Study identifies gene—and drug target—involved in inflammation after injury
During a stroke or organ transplant, patients can suffer an injury due to lack of blood supply to vital organs. The injury—known as ischemia reperfusion—can cause damage to tissues. But a new Yale-led study has identified a previously unknown mechanism leading to the injury, and a potential target for drug treatment.
For the study, published in Cell Reports, the research team focused on a type of white blood cell called neutrophils. These cells mobilize to the site of an injury and protect the body from infection. But they also trigger inflammation that can damage tissues.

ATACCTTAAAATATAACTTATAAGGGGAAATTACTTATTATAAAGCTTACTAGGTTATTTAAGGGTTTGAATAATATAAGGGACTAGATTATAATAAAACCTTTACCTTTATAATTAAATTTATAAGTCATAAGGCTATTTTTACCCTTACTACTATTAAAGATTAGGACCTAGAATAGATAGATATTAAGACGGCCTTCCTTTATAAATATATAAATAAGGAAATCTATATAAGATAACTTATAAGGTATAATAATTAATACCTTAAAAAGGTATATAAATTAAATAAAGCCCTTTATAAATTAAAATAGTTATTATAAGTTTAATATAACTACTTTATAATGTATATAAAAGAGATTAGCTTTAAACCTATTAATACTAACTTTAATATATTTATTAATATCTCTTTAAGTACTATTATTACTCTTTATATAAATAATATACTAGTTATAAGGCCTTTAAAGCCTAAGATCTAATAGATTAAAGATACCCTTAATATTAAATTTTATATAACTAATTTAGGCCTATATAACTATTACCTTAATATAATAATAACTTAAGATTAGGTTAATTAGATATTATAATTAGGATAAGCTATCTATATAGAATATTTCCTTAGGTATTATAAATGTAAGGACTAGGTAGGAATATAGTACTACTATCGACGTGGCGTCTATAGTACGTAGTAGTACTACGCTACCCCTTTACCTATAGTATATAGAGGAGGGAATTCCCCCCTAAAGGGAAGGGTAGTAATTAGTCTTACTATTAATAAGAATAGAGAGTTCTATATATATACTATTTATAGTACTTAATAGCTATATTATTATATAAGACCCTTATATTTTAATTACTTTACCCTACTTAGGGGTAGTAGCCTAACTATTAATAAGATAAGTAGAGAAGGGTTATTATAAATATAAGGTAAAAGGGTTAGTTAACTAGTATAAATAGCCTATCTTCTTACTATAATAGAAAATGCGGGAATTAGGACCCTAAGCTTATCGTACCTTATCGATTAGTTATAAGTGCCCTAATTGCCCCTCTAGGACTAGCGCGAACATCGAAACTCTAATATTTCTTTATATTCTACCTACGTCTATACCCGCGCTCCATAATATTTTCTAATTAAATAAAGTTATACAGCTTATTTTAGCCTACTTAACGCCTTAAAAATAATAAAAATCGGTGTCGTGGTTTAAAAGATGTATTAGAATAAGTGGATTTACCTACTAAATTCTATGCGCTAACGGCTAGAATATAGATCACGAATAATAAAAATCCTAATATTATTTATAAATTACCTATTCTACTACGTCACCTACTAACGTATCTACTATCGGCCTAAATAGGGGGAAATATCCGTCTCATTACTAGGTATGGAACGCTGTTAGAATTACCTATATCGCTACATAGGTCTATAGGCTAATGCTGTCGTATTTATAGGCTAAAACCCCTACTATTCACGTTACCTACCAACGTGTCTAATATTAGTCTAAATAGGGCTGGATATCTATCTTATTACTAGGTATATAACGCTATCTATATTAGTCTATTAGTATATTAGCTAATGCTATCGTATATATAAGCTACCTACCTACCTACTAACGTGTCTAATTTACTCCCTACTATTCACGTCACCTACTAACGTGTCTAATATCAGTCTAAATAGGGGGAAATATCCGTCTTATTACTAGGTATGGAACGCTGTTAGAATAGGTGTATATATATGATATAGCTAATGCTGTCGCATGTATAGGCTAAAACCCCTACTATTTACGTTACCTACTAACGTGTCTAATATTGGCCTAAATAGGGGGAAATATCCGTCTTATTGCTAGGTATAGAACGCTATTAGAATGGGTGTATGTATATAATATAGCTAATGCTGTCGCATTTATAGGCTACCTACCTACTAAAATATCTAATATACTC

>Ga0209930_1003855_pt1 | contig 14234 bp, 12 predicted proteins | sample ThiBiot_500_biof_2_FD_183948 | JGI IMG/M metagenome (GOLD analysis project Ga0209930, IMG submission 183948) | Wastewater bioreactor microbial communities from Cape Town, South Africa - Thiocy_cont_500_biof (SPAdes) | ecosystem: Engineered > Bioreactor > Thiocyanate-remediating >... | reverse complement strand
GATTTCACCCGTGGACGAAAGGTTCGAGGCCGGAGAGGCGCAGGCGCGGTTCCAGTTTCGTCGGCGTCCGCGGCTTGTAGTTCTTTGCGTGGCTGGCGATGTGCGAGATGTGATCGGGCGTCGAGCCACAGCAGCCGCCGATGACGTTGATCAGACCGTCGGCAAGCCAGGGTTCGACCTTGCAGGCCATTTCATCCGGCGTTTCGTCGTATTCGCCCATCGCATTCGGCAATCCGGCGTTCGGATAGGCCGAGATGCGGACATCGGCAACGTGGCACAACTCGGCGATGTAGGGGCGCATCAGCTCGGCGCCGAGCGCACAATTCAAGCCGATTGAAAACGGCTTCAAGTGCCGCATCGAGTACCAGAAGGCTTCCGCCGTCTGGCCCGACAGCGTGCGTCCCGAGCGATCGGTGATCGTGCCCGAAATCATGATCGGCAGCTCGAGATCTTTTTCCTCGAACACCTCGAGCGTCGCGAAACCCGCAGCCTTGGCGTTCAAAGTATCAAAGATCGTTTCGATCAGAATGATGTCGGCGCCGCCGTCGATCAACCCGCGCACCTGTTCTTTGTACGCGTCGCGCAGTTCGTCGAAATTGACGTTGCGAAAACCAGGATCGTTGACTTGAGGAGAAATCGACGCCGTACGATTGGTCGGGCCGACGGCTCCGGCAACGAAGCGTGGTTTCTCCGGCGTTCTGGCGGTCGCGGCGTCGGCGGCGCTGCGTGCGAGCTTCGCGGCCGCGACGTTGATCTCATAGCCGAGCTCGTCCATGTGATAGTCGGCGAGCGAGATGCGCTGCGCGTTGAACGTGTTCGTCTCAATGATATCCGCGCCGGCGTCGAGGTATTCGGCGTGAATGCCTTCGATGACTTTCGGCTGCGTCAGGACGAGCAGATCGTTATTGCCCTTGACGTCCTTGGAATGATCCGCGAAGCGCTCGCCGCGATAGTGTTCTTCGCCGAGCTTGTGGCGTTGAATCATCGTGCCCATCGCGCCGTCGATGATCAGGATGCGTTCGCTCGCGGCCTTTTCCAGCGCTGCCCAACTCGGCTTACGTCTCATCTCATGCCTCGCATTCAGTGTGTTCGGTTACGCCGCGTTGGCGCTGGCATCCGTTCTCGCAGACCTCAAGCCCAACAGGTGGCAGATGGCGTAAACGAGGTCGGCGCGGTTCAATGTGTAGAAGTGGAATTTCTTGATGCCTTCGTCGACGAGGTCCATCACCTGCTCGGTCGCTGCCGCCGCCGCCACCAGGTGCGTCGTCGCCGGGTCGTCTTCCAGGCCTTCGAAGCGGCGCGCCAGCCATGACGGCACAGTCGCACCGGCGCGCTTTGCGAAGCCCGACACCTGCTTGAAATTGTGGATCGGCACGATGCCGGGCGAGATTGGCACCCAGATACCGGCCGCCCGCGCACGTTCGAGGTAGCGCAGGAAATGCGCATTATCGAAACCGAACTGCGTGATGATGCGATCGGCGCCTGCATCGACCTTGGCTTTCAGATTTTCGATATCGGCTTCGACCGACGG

The researchers studied mice engineered to lack the function of a specific gene, PKN1, that had not yet been studied in immune cells. They learned that the PKN1 protein encoded by this gene can control the recruitment of the tissue-damaging neutrophils by regulating protein "traffic" inside neutrophils.
By describing the PKN1 pathway and its role in inflammation, the researchers have pinpointed a target for preventing injury. "The signaling pathway we identified provides a potential protein target to limit tissue damage during strokes and tissue transplantation," said corresponding author Wenwen Tang, associate research scientist in pharmacology. Other authors are Qianying Yuan, Chunguang Ren, Wenwen Xu, Jiasheng Zhang, Yong Zhang, and Dianqing Wu of Yale School of Medicine; and Björn Petri, and Paul Kubes of University of Calgary.